Could anyone guide me to a document where they derive the distribution of the difference between two binomial random variables. So $X \sim \mathrm{Bin}(n_1, p_1) $ and $Y \sim \mathrm{Bin}(n_2, p_2) $, what is the distribution of $|X-Y|$.

thank you.

(Also $X$ and $Y$ are independent)

up vote 7 down vote accepted

This question is more tricky than it sounds. To solve it, I will use here a combination of both manual methods and automated methods, in particular computer algebra tools [the mathStatica package (of which I am an author) for Mathematica and the latter itself].

If I may change the notation slightly:

The Problem

Let $X_1$ ~ $\text{Binomial}(n,p)$ and $X_2$ ~ $\text{Binomial}(m,q)$ be independent.

Find the pmf of $|X_1-X_2|$

Given: Due to independence, the joint pmf of $(X_1, X_2)$, say $f(x_1,x_2)$, is:

enter image description here

Solution

Let $Y=X_1-X_2$ and $Z=X_2$. Then, the joint pmf of $(Y,Z)$, say $g(y,z)$, is:

enter image description here

where Transform is a mathStatica function that derives the joint pmf using the Method of Transformations. Deriving the domain of support of $Y$ and $Z$ is a bit more tricky. To make things clearer, here is a rough plot that illustrates the (smoothed continuous version of) the domain of support:

enter image description here

This suggests two cases:

  • Case 1: When $y \ge 0$: $0 \le z \le n-y$

  • Case 2: When $y < 0$: $-y \le z \le m$

The density of $Y=X_1-X_2$ is then obtained by summing out $Z$ in each part of the domain:

enter image description here

Finally, to find the pmf of $|Y|$, the pmf for strictly positive values will be:

enter image description here

and when $Y=0$:

enter image description here

Summary

The pmf of $|X_1-X_2|$, say $\phi(y)$ is:

enter image description here

with domain of support $Y$ = {0, 1, ..., max$(m,n)$}.

All done.


Monte Carlo check

It is always a good idea to check ones work using Monte Carlo methods. Here, for instance, are 100,000 pseudo-random drawings from each of $X_1$ and $X_2$, given some parameter assumptions:

x1data = RandomVariate[BinomialDistribution[12, .1],  100000];
x2data = RandomVariate[BinomialDistribution[ 7, .9],  100000];

Next, compare the empirical distribution of $|X_1-X_2|$ (red triangles) to the theoretical density $\phi(y)$ (blue dots) derived above, given the same parameter assumptions:

enter image description here

Looks good :)

  • For the special case in which $p=q=1/2$ and $n=m$, we get: $Pr[Y=y] = p^{2n} \cdot \text{Binomial}[n,y] \cdot \text{Hypergeometric2F1}[-n,-n+y,1+y,1]$ – Erel Segal-Halevi Feb 3 '15 at 21:11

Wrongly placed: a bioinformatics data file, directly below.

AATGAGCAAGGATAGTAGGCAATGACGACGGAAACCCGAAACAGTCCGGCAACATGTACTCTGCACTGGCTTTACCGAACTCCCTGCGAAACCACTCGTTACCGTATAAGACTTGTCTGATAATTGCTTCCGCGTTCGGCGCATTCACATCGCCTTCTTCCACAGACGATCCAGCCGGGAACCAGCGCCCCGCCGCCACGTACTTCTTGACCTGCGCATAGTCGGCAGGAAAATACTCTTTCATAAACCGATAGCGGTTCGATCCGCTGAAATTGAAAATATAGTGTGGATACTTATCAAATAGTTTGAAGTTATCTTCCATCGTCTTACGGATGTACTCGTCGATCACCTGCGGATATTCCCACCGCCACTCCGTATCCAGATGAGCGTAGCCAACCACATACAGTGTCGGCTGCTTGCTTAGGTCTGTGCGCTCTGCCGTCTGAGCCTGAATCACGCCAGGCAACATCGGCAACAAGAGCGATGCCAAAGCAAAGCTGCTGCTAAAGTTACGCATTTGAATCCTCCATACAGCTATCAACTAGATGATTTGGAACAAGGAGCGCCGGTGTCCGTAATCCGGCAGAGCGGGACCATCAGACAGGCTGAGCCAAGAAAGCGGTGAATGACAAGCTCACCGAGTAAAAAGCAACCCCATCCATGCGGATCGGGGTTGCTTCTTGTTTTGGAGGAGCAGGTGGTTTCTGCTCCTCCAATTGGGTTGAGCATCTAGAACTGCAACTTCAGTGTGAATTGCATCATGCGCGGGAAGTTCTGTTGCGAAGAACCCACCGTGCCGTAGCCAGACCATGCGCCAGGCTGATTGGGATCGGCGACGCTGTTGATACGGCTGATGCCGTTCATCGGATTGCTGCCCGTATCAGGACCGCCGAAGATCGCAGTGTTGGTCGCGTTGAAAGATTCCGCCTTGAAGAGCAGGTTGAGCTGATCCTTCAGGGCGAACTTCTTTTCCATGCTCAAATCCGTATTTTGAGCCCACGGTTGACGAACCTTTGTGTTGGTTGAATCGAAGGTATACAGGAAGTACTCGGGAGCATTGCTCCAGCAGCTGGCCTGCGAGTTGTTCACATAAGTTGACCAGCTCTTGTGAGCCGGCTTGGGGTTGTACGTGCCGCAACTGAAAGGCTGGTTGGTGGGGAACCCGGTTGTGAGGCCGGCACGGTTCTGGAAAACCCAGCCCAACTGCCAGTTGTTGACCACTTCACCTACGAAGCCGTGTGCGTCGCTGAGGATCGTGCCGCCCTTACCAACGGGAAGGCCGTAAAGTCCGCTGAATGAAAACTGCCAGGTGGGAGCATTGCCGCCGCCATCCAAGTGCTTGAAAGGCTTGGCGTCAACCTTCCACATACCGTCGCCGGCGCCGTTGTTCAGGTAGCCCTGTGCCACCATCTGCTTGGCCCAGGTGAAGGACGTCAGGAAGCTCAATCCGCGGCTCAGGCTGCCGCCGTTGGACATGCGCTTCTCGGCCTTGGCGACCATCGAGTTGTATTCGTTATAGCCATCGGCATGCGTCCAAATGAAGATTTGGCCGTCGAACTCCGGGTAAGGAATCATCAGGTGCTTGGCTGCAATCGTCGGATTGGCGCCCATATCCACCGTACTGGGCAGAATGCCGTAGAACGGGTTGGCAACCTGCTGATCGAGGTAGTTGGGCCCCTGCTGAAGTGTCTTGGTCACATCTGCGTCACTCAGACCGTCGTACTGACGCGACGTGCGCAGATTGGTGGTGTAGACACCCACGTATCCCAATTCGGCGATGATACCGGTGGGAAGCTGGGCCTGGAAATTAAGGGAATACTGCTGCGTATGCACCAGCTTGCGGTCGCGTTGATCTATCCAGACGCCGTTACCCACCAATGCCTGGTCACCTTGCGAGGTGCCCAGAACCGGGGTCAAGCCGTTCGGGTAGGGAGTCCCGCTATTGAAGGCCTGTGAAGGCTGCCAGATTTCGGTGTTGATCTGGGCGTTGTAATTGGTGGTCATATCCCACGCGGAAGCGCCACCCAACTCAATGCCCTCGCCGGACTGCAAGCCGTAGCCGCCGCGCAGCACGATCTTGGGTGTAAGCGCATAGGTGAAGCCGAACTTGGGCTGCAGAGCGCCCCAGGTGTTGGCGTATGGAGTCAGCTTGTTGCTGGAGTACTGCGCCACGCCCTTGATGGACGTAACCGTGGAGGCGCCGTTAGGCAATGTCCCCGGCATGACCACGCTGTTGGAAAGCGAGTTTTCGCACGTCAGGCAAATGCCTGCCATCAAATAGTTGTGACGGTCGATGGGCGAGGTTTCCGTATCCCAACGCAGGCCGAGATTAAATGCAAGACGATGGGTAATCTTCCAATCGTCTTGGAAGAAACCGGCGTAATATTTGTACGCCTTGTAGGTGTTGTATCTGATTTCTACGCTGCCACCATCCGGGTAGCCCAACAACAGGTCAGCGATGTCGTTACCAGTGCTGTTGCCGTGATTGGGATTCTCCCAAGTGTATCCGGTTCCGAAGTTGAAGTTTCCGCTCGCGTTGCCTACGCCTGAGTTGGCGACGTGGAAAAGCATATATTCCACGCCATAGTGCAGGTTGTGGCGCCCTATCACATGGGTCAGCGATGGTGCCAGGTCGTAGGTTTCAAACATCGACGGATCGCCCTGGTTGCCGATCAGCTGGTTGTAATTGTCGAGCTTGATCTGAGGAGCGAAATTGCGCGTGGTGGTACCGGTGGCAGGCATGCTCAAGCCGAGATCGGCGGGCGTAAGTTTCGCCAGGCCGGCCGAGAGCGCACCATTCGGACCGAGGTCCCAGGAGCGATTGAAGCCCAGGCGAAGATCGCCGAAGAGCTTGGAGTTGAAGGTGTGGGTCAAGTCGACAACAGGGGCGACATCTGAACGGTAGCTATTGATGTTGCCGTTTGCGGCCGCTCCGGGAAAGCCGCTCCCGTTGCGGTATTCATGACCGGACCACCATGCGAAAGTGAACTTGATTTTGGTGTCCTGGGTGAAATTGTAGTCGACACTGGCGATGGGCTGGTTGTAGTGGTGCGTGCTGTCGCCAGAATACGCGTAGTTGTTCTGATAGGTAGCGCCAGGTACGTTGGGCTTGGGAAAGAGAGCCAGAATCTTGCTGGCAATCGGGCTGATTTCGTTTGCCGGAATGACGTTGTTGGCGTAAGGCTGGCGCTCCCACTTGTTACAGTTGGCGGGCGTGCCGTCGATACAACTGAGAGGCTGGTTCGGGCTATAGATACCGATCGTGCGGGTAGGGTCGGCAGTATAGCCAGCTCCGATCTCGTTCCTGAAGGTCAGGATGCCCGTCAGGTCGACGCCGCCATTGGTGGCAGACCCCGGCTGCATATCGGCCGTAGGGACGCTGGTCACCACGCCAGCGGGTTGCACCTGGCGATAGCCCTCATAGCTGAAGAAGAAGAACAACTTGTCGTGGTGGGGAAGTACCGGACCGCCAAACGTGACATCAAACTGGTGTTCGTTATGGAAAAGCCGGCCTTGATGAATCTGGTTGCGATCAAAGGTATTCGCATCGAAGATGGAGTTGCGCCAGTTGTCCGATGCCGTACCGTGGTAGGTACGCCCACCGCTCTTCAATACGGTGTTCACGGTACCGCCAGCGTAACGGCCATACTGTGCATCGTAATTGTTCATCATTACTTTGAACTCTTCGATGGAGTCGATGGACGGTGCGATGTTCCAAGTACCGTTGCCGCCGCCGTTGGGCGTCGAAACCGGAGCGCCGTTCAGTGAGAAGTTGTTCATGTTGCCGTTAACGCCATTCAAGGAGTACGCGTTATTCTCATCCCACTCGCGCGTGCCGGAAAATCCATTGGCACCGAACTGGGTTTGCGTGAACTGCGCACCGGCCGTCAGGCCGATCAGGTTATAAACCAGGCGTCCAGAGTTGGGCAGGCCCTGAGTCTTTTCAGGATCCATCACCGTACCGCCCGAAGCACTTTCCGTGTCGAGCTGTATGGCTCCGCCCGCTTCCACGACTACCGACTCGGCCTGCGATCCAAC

I doubt there is a special name for the distribution in general. There is one special case of interest: $p_1 = 1 - p_2$. Note that $n_2 - Y \sim {\text Bin}(n_2, 1-p_2)$, and so in this special case $X - Y + n_2 \sim {\text Bin}(n_1 + n_2, p_1)$.

  • This explains the distribution of X−Y (in the special case). How do you get from it to the distribution of |X-Y|? – Erel Segal-Halevi Feb 4 '15 at 6:17
  • 1
    $P(|X-Y|=z) = P(X-Y=z) + P(X-Y=-z)$ for nonnegative integers $z$. – Robert Israel Feb 4 '15 at 6:29

I can give you an answer for the pmf of X-Y. From there |X - Y| is straightforward.

So we start with

$X \sim Bin(n_1, p_1)$

$Y \sim Bin(n_2, p_2)$

We are looking for the probability mass function of $Z=X-Y$

First note that the min and max of the support of Z must be $(-n_2, n_1)$ since that covers the most extreme cases ($X=0$ and $Y=n_2$) and ($X=n_1$ and $Y=0$).

Then we need a modification of the binomial pmf so that it can cope with values outside of its support.

$m(k, n, p) = \binom {n} {k} p^k (1-p)^{n-k}$ when $k \leq n$ and 0 otherwise.

Then we need to define two cases

  1. $Z \geq 0$
  2. $Z \lt 0$

In the first case

$p(z) = \sum_{i=0}^{n_1} m(i+z, n_1, p_1) m(i, n_2, p_2)$

since this covers all the ways in which X-Y could equal z. For example when z=1 this is reached when X=1 and Y=0 and X=2 and Y=1 and X=3 and Y=4 and so on. It also deals with cases that could not happen because of the values of $n_1$ and $n_2$. For example if $n_2 = 4$ then we cannot get Z=1 as a combination of X=4 and Y=5. In this case thanks to our modified binomial pmf the probablity is zero.

For the second case we just reverse the roles. For example if z=-1 then this is reached when X=0 and Y=1, X=1 and Y=2 etc.

$p(z) = \sum_{i=0}^{n_2} m(i, n_1, p_1) m(i+z, n_2, p_2)$

Put them together and that's your pmf.

$ f(z)= \begin{cases} \sum_{i=0}^{n_1} m(i+z, n_1, p_1) m(i, n_2, p_2),& \text{if } z\geq 0\\ \sum_{i=0}^{n_2} m(i, n_1, p_1) m(i+z, n_2, p_2), & \text{otherwise} \end{cases} $

Here's the function in R and a simulation to check it's right (and it does work.)

https://gist.github.com/coppeliaMLA/9681819

  • A great answer from Simon. Can you tell me the inverse cumulative for X - Y? – sjb-sjb Sep 19 at 22:48

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